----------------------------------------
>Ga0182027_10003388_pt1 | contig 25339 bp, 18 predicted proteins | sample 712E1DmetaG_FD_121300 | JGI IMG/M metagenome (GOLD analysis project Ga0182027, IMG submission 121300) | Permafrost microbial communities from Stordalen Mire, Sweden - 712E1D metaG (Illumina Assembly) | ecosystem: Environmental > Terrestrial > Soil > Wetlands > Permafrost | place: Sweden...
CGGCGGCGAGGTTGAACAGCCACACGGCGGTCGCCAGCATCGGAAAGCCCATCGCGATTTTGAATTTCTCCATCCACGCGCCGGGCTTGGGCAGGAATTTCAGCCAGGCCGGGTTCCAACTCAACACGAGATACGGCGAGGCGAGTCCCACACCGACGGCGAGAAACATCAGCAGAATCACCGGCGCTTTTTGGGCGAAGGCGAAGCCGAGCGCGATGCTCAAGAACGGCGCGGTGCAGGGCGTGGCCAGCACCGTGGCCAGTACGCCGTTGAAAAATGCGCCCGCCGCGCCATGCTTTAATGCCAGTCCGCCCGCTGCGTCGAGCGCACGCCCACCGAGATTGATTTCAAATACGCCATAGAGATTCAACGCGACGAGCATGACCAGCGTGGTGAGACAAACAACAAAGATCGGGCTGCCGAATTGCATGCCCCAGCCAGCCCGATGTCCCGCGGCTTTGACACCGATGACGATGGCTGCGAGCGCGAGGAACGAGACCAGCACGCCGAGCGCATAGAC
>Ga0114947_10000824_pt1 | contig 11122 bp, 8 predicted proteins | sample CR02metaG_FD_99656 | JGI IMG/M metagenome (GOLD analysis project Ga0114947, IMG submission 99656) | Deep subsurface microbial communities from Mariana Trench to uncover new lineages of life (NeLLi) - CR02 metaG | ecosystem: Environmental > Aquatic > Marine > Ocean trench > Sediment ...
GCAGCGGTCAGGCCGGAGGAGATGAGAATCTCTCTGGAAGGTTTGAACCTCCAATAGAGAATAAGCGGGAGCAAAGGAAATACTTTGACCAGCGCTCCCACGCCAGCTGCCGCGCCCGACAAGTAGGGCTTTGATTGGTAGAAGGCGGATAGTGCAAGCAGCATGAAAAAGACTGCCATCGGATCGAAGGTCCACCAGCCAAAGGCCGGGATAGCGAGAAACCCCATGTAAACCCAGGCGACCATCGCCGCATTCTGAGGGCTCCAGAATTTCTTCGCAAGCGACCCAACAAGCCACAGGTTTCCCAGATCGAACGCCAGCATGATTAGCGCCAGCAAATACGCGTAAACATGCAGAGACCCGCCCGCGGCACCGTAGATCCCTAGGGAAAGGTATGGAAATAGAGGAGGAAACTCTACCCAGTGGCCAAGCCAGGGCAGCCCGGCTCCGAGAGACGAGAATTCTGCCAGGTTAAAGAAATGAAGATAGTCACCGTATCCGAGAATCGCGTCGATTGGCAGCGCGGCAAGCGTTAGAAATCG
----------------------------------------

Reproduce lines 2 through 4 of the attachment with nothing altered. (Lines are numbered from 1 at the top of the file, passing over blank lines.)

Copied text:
CGGCGGCGAGGTTGAACAGCCACACGGCGGTCGCCAGCATCGGAAAGCCCATCGCGATTTTGAATTTCTCCATCCACGCGCCGGGCTTGGGCAGGAATTTCAGCCAGGCCGGGTTCCAACTCAACACGAGATACGGCGAGGCGAGTCCCACACCGACGGCGAGAAACATCAGCAGAATCACCGGCGCTTTTTGGGCGAAGGCGAAGCCGAGCGCGATGCTCAAGAACGGCGCGGTGCAGGGCGTGGCCAGCACCGTGGCCAGTACGCCGTTGAAAAATGCGCCCGCCGCGCCATGCTTTAATGCCAGTCCGCCCGCTGCGTCGAGCGCACGCCCACCGAGATTGATTTCAAATACGCCATAGAGATTCAACGCGACGAGCATGACCAGCGTGGTGAGACAAACAACAAAGATCGGGCTGCCGAATTGCATGCCCCAGCCAGCCCGATGTCCCGCGGCTTTGACACCGATGACGATGGCTGCGAGCGCGAGGAACGAGACCAGCACGCCGAGCGCATAGAC
>Ga0114947_10000824_pt1 | contig 11122 bp, 8 predicted proteins | sample CR02metaG_FD_99656 | JGI IMG/M metagenome (GOLD analysis project Ga0114947, IMG submission 99656) | Deep subsurface microbial communities from Mariana Trench to uncover new lineages of life (NeLLi) - CR02 metaG | ecosystem: Environmental > Aquatic > Marine > Ocean trench > Sediment ...
GCAGCGGTCAGGCCGGAGGAGATGAGAATCTCTCTGGAAGGTTTGAACCTCCAATAGAGAATAAGCGGGAGCAAAGGAAATACTTTGACCAGCGCTCCCACGCCAGCTGCCGCGCCCGACAAGTAGGGCTTTGATTGGTAGAAGGCGGATAGTGCAAGCAGCATGAAAAAGACTGCCATCGGATCGAAGGTCCACCAGCCAAAGGCCGGGATAGCGAGAAACCCCATGTAAACCCAGGCGACCATCGCCGCATTCTGAGGGCTCCAGAATTTCTTCGCAAGCGACCCAACAAGCCACAGGTTTCCCAGATCGAACGCCAGCATGATTAGCGCCAGCAAATACGCGTAAACATGCAGAGACCCGCCCGCGGCACCGTAGATCCCTAGGGAAAGGTATGGAAATAGAGGAGGAAACTCTACCCAGTGGCCAAGCCAGGGCAGCCCGGCTCCGAGAGACGAGAATTCTGCCAGGTTAAAGAAATGAAGATAGTCACCGTATCCGAGAATCGCGTCGATTGGCAGCGCGGCAAGCGTTAGAAATCG